Distributors are using artificial intelligence to drive sales, improve marketing, personalize the customer’s experience and keep their assets safer. In a recent webcast, Ian Heller, president of MDM, discussed various ways businesses can benefit from evolving technology. One place to start is to develop an understanding of the four categories of AI:
- Internet AI: Personalization (such as knowing your preferences) and recommendation engines (e.g., if you bought this heater part, you may be interested in this correlating product);
- Perceptual AI: Voice ordering (such as though Siri or Alexa), and image recognition (using a picture to identify a product);
- Autonomous AI: Machines performing actions without input from a human operator (e.g., warehouse robots and delivery drones handling packages); and
- Business AI: Using data to enhance demand forecasting, fraud detection and pricing decisions.
AI works online in part by accumulating data on previous purchases, consumer preferences and demographics. Heller explained, “The more you use the site, the better the recommendations become because you are providing a bigger data set for the AI to do calculations with, so it can arrive at better answers.”
Through a photo taken on a smartphone or a spoken description delivered into a compatible device, AI can take customers to an online sales page to buy the right product. “This is going to be a bigger deal in the future where there’s more voice ordering because it’s very efficient,” Heller noted. “The power behind it is amazing, and the technology behind it is amazing. Consumers more and more are going to want to use it. These AI engines are getting stronger and stronger.”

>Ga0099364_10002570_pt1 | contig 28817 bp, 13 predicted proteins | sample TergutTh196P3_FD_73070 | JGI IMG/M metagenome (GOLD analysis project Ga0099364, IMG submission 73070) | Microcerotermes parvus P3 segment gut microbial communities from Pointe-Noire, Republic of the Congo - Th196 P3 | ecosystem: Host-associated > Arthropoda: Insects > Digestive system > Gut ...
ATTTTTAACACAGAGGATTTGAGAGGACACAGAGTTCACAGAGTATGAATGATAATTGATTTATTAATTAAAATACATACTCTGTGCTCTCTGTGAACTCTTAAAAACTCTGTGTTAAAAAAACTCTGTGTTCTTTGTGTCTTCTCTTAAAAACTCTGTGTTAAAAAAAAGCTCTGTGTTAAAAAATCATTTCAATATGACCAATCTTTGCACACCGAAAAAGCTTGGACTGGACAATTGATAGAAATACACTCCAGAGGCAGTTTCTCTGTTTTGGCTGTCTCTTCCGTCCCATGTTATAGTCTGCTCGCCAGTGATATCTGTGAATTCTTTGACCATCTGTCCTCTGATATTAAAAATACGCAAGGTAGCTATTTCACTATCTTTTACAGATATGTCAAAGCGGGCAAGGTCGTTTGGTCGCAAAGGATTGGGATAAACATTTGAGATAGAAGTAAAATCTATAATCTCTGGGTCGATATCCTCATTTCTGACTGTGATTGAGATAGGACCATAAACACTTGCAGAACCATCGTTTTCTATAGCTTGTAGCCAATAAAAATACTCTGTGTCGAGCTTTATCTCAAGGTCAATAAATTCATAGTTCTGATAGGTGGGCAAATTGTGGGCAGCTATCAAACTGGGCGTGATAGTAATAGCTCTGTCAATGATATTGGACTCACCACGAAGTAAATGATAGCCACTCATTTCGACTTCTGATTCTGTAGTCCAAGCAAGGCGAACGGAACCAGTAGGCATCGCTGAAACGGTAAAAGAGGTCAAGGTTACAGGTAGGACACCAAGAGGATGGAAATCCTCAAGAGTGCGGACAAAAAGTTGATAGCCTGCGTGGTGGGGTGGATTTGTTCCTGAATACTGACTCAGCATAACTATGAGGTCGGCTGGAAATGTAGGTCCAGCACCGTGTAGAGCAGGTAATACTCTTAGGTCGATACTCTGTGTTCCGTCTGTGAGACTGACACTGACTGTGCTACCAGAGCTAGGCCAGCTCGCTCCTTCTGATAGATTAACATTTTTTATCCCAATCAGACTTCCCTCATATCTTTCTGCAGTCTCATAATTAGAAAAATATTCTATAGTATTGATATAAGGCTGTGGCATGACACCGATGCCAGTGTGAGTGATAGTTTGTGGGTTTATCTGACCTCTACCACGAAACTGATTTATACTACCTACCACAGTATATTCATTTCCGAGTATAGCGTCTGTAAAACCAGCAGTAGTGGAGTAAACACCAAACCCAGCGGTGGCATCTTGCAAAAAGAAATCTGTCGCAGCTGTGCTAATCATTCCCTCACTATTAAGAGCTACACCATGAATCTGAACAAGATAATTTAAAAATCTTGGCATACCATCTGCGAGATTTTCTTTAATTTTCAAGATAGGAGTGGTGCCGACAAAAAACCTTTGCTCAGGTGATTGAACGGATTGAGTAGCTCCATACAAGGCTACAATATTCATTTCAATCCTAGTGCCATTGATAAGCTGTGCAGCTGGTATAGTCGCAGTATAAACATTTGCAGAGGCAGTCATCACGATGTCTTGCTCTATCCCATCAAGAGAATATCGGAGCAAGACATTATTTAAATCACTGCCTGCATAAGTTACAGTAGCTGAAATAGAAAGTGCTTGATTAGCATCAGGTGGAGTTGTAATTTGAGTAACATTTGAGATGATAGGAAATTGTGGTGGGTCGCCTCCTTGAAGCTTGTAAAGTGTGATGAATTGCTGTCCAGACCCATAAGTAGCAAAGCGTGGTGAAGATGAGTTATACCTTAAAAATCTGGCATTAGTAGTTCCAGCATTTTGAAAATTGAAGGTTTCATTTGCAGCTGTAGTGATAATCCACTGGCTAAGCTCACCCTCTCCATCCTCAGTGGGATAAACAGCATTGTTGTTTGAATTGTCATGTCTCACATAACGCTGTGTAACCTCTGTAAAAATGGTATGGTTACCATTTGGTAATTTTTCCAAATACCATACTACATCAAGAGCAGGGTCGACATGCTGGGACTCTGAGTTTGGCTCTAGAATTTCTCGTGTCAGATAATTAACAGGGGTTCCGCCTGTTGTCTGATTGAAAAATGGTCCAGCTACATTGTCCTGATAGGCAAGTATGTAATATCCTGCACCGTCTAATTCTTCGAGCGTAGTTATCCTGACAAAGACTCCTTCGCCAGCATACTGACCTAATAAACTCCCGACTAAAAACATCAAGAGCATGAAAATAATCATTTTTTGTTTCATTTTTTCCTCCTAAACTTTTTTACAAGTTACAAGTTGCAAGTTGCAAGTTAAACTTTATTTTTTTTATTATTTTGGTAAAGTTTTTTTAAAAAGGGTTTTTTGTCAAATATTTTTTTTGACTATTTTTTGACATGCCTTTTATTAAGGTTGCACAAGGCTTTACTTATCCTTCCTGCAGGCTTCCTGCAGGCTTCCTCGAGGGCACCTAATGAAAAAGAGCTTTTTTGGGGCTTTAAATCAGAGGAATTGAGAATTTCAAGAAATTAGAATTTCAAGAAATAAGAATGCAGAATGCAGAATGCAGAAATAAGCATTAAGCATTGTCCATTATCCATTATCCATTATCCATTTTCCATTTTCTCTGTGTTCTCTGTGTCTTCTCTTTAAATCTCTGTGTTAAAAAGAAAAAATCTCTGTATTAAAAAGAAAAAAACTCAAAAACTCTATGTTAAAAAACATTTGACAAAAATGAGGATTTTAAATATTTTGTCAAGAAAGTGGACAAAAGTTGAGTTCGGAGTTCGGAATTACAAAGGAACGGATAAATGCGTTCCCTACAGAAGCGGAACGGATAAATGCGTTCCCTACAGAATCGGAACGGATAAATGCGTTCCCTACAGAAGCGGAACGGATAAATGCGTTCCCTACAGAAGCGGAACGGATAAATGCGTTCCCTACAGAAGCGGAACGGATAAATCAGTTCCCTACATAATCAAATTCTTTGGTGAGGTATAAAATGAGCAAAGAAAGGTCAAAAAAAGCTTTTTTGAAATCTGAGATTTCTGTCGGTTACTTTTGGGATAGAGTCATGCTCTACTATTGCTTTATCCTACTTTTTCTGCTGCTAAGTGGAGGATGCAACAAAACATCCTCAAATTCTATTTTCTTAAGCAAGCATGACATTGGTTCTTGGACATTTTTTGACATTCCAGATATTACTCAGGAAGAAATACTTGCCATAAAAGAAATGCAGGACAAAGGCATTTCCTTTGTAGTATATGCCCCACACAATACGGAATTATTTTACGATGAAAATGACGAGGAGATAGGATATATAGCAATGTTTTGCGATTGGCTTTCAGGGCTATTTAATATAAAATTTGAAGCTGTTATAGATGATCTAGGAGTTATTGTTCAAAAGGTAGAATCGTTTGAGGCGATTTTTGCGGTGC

AI also helps distributors efficiently use the space in their warehouses and trucks. “Warehouse robots navigate around each other and around a distribution center and figure out what size spots they need to put their load into,”Heller said. “Delivery drones need to avoid traffic, birds, chimneys and power lines. These systems combine to enable that.”
One result of all this technical efficiency is reduced labor costs. “You can imagine, if you can put a scale of volume through that process, how efficient it becomes and how accurate and reliable it becomes. AI may make a mistake occasionally, but then it learns from it and typically doesn’t make the mistake again. Over time, the productivity throughput and accuracy levels are much higher than we can do as human beings,” Heller said.
To drive sales, distributors can use AI to:
- Create a quote on a mobile device,
- Receive account action triggers based on sales trends and customer interactions,
- Tailor contact frequency to an individual customer’s needs and preferences, and
- Cross-sell and upsell.
“Very few marketing companies — except at really big distribution corporations — do a really good job laying out marketing campaigns and doing good measurements,” Heller said. For marketing purposes, distributors can use AI to:
- Create dynamic, customized marketing campaigns,
- Score and segment prospects,
- Reduce application of discounts, and
- Cross-sell and upsell, using purchase history, pages viewed and external factors such as weather.
Additionally, protecting valuable inventory is important to distributors. AI uses video cameras to:
- Detect outliers in customer and employee behavior,
- Check if employees are wearing safety gear,
- Identify “watchlist” customers across branches, and
- Detect fraudulent transactions.
For example, AI might detect that the same person walked into three different company locations without making a purchase, and then send an alert to a security guard. It could also alert management when an employee conducts a transaction, such as a product return, without a customer present.
Another application is dynamic pricing. For example, if there’s going to be a cold snap in Boston, AI might recommend distributors move more inventory to that area, expecting demand to grow.
It also helps with facility and equipment maintenance. “You can use these systems to do better maintenance of your equipment because they can predict when things are going to fail like vending machines and HVAC systems,” Heller said.